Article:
31. Besides, it gained tremendous milage abroad in the propaganda wars, "proving" to the world's colored  majority that the American "Free Enterprise System" was superior to the "Communist System." The decolonization of Africa and Asia made it politically expedient and urgent. back

32. The Western Europeans did not sit idly by. Core recovery after the war meant catching up to the U.S. and eventually trying to challenge its economic predominance in Europe proper. The labor forces, politically sophisticated after two world wars, were nevertheless greatly reduced by war.  This was especially true of West Germany. Worse, the colonies and their vast labor forces ceased to be the cash cows of Europe. European capital would have to bring labor from somewhere if it was to recover. The Eastern Europeans and Russians were out of the question, given the Yalta deal. The gingerly response the highly nationalist West European organized labor gave to capital was to trade a share of state power for a highly supervised non-European guest worker program not very different than the Mexican Bracero Program. The dramatic turnaround in immigration policy in both the U.S. and Western Europe in the 1960s reflected the increased competition between them in a new, postcolonial, "scramble for peripheral labor." back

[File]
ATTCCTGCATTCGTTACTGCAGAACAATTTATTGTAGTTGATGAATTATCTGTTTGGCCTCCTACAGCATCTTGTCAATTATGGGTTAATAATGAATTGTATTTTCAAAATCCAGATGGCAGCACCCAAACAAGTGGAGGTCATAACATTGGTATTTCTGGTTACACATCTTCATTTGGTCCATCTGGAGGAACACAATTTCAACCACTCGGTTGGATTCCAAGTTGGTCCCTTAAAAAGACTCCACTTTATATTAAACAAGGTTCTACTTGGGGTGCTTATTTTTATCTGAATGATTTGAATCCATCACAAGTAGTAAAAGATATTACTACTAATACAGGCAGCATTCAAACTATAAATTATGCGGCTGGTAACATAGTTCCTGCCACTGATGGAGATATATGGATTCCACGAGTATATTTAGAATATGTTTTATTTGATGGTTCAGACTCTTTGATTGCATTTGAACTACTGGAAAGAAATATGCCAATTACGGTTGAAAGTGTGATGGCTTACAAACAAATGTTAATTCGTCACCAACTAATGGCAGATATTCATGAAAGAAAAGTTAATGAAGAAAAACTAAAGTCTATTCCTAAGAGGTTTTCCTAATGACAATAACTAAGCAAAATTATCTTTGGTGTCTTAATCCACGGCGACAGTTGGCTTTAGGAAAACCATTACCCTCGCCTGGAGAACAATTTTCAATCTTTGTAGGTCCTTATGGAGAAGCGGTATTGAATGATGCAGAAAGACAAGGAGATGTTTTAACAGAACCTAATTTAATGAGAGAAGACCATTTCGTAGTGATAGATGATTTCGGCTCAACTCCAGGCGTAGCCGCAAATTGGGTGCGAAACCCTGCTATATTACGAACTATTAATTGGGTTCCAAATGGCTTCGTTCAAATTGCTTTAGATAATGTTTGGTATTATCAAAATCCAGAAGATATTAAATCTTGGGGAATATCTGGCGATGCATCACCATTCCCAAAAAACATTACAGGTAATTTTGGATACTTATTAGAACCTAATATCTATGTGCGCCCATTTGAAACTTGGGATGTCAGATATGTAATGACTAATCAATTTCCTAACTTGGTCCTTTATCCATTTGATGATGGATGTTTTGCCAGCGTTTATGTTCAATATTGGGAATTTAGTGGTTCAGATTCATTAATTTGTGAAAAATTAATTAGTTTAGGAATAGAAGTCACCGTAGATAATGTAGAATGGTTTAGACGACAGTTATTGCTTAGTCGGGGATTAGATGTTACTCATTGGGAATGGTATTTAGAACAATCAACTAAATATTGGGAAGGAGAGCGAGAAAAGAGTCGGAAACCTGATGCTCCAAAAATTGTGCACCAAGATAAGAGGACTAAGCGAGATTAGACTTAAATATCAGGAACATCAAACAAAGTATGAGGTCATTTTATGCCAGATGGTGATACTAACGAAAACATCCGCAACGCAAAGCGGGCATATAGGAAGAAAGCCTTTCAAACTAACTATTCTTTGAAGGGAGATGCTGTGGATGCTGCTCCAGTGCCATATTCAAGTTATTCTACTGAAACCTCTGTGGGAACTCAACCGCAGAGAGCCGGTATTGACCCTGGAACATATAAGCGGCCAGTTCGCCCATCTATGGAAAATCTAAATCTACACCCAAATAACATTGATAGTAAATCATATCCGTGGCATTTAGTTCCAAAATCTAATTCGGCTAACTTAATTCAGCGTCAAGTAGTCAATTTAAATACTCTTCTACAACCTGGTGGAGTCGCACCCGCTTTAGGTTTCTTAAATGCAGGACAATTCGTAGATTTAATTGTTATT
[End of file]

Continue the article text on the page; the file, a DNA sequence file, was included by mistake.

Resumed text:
33. In a wink to California agrobusiness, facing strong labor organizing, the U.S. state allowed the unauthorized seasonal migrant flows from Mexico to continue, against the strong objections of even Mexican American farmworker organizer Cesar Chavez, albeit with beefed up deportations sweeps of the urban industrial zones where the illegals increasingly went, generating impressive statistics meant to show white labor the state was doing its best to protect their U.S. labor markets. The resourceful Mexican illegals continued to come throughout the 1970s, 1980s, and 1990s and capital continued to hire them. Employer sanctions against hiring illegals were passed in 1986, with no appreciable effect. For this century, Mexican and other Latino illegals have been California's key source of cheap labor. The U.S.-Mexico unauthorized migrant flow is now the world's greatest (though most unavowed) informal guest worker program, quite apart from the much smaller Mexican legal immigration flows. It not only constitutes the oldest and largest migration flow from the semiperiphery or periphery to the core of the world-system, until recently it was also the fastest growing. It is estimated a total of 36 million unauthorized entries from Mexico and 31 million undocumented returns occurred in the 1965-1990 period alone (Massey & Singer 1996). After 1992, the U.S. state began to "clamp down" at the border. back